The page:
Human Genome Variation and the concept of Genotype Networks
Giovanni Marco Dall’Olio (1), Jaume Bertranpetit (1), Andreas Wagner (2, 3, 4), Hafid Laayouni (1) ((1) Institut de Biologia Evolutiva, CSIC-Universitat Pompeu Fabra, Barcelona, Spain. (2) Institute of Evolutionary Biology and Environmental Studies, University of Zurich, Switzerland. (3) The Swiss Institute of Bioinformatics, Lausanne, Switzerland. (4) The Santa Fe Institute, Santa Fe, USA.)
(Submitted on 3 Sep 2013)
In 1970, John Maynard-Smith introduced the concept of “Protein Space”, a representation of all the possible protein sequences, as a framework to describe how evolutionary processes take place. Since then, the concepts of protein and of networks of sequences have been applied to a variety of systems, from protein modeling to RNA evolution, and to metabolic systems. Here, we adapted these concepts to the analysis of human DNA sequence data. We focused on the variation that can be represented from Single Nucleotide Variants (SNV) data, and we used the 1000 Genomes dataset to determine how human populations have explored this genotype space.
Our results include a genome-wide survey of how the genotype networks of human populations vary along the genome, and a framework to calculate the properties of these networks from sequencing data. Moreover, we found that, in coding regions, these networks tend to be both more “extended” in the space, and also more connected, than in non-coding regions. The application of the concept of genotype networks can provide a new opportunity to understand the evolutionary processes that shaped our genome. If we learn how human populations have explored the genotype space, we can achieve a better understanding of how selective pressures such as pathogens and diseases have shaped the evolution of a region of the genome, and how different regions have evolved. Combined with the availability of larger datasets of sequencing data, genotype networks represent a new approach to the study of human genetic diversity.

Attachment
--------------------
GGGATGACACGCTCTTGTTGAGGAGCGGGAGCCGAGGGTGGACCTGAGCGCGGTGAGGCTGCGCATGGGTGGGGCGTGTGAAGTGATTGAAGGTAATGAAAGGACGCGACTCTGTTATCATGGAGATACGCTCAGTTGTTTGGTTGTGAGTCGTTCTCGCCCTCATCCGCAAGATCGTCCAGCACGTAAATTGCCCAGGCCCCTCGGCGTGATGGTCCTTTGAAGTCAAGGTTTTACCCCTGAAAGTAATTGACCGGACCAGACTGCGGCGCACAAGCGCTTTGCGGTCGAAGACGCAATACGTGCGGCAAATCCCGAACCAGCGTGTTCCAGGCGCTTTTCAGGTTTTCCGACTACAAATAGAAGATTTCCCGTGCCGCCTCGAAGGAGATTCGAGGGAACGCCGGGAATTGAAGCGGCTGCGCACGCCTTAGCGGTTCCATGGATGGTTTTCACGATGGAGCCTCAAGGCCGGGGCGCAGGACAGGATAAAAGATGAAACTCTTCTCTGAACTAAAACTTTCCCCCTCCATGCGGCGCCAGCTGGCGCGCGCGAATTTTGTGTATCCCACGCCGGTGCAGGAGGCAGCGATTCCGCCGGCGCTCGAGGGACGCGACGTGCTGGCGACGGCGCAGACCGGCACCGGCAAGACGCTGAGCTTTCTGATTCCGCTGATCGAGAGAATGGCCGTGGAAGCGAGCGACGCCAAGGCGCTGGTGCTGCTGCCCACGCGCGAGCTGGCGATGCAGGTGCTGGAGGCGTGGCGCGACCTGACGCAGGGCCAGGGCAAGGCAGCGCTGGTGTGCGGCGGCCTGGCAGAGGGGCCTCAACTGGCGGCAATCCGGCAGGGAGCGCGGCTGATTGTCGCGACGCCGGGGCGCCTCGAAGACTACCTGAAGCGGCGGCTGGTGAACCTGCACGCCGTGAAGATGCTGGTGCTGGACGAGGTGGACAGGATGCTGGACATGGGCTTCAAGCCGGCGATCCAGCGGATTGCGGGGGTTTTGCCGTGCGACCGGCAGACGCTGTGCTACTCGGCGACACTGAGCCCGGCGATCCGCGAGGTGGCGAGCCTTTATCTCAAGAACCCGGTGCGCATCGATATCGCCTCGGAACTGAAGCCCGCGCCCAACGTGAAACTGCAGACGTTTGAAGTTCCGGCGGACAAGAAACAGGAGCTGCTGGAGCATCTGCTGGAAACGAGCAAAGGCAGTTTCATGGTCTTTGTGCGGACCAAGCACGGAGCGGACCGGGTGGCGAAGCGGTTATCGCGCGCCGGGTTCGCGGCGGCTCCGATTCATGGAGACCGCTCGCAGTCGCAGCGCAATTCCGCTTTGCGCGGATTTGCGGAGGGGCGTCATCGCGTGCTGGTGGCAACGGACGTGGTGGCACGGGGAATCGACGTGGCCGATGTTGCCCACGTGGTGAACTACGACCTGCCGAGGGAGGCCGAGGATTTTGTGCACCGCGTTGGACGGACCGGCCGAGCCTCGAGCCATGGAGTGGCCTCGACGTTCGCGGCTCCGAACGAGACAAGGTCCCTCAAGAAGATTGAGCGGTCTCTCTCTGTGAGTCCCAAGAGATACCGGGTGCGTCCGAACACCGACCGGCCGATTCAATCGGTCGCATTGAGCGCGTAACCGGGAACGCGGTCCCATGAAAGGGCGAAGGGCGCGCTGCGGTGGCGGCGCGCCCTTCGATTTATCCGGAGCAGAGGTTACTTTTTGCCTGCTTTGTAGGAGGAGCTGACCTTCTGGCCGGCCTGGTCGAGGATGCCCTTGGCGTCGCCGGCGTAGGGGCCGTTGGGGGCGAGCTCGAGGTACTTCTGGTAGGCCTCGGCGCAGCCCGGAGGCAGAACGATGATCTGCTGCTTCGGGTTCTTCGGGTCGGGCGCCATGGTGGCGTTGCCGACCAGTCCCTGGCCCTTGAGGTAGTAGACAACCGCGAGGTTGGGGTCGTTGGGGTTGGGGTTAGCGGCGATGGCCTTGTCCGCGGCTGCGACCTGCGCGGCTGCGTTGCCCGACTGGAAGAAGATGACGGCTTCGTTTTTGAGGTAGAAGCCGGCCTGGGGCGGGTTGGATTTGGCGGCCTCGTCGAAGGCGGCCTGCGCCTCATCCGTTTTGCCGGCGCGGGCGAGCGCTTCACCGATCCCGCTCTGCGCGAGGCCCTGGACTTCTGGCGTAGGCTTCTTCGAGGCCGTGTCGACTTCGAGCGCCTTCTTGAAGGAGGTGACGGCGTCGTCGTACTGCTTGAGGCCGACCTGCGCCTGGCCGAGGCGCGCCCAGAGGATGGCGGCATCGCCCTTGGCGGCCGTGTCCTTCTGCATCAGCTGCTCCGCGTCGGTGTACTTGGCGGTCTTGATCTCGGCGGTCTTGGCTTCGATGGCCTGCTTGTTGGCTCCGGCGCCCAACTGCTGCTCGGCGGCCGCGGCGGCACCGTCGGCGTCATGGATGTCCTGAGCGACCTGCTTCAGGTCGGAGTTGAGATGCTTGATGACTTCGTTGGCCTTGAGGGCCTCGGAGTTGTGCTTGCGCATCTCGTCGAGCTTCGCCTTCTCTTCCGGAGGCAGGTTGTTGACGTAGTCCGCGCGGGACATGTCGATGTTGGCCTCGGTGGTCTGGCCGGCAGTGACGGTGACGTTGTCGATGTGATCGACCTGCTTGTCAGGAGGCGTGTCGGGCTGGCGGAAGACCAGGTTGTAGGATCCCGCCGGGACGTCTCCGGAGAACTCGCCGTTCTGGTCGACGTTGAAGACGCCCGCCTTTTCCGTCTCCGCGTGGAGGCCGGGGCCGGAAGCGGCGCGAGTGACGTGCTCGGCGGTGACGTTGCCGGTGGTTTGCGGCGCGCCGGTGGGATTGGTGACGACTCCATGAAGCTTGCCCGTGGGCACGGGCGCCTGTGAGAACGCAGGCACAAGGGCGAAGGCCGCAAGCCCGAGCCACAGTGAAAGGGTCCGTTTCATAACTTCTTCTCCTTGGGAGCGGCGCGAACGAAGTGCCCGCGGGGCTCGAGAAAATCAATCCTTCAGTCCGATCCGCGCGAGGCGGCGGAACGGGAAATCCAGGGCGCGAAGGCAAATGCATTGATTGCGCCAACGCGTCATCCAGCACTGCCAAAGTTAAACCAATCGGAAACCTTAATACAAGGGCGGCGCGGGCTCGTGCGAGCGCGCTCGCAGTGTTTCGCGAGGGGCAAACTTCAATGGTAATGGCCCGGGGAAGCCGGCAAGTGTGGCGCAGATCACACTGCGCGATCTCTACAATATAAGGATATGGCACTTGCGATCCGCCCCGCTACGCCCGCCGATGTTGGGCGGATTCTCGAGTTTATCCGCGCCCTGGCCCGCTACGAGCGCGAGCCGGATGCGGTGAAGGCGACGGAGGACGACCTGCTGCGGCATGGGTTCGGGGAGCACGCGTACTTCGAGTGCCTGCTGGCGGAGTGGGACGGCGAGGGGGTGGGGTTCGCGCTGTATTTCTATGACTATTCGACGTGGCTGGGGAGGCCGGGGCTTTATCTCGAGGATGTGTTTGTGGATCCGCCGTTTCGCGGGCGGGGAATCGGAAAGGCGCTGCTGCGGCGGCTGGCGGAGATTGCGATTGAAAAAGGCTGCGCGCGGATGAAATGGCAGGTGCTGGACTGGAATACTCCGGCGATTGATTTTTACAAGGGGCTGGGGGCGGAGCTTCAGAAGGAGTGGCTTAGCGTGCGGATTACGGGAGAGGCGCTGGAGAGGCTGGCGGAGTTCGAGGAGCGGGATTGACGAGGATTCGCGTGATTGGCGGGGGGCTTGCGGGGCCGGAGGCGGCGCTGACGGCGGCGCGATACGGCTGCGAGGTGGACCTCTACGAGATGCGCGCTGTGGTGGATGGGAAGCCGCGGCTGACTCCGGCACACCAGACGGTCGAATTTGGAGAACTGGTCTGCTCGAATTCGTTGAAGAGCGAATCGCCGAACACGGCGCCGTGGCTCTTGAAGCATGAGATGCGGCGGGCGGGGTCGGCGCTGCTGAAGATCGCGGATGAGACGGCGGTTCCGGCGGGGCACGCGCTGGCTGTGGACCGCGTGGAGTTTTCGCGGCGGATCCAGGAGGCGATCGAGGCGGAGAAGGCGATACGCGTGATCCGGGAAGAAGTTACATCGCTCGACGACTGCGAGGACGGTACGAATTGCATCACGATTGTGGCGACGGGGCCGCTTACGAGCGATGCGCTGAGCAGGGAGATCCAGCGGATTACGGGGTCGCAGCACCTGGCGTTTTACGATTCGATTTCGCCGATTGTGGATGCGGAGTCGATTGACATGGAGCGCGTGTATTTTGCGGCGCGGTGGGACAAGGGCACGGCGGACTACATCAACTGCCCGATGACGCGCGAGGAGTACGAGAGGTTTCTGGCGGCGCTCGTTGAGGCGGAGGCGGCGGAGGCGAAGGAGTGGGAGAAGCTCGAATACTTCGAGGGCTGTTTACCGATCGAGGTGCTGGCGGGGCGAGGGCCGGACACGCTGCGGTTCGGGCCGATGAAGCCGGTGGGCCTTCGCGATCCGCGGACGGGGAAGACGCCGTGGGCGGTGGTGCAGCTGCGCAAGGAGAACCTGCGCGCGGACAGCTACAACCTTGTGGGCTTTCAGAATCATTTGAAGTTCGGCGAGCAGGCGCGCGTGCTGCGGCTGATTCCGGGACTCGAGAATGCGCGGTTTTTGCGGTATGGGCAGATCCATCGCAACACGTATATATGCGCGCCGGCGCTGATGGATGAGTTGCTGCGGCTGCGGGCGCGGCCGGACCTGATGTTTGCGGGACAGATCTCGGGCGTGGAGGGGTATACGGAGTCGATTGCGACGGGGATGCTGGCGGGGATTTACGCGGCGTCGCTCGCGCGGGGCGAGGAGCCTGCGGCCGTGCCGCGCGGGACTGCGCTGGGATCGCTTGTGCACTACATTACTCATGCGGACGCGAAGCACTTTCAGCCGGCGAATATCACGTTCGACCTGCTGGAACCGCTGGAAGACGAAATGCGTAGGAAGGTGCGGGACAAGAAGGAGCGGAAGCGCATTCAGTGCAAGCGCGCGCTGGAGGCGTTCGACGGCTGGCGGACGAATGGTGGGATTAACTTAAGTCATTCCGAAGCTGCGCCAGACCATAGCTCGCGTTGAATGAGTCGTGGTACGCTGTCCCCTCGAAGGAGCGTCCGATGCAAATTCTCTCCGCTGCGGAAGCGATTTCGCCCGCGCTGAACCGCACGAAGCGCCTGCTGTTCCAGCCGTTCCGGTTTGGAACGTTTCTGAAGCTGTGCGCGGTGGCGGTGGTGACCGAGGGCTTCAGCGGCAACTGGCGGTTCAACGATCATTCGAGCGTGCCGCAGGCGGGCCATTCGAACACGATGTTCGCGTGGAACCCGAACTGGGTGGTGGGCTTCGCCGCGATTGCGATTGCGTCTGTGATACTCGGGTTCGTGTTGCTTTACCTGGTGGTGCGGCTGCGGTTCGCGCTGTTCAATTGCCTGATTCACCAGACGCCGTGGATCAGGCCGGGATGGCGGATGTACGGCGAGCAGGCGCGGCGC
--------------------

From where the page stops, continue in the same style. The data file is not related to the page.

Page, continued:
Hello, I am one of the authors of this article.
I also wrote a blog post about how this work has been planned and organized:
Please, any feedback on this article will be really appreciated. We did our best to make all the code and results accessible, and to make it easier to reproduce.
Glad to see you consider arXiving papers part of “best practices” in bioinformatics!
Regarding the paper, I’ve only been able to skim it, but a major comment is that it’s difficult for me to immediately see what the problem or question is that you’re trying to address. You seem to have a data structure to describe what a population geneticist might call “haplotype diversity”. Why is this different or more interesting than commonly used data structures like coalescent trees or ARGs?
thank you very much for your comment!
Yes, our proposal is in fact in the direction to describe haplotype diversity, but paying a little more attention to the shape of the network of haplotypes. In other literature, it has been proposed that certain properties of this network (the diameter, the degree) can be related to the “innovability” or “evolvability” of a system.
These concepts of “innovability”, etc.. were never extensively applied to human genetic diversity, because fullly reconstructing an haplotype network would require too many samples. However, we thought that now that datasets like 1000 Genomes have been published, there is the opportunity to see how these properties are distributed in the human genome.
Compared to the ARGs, I think that this method is a different concept. ARG are a method to reconstruct the history of a given region of the genome. With Genotype Networks, we just want to determine some properties of how a given region of the genome has evolved in a population.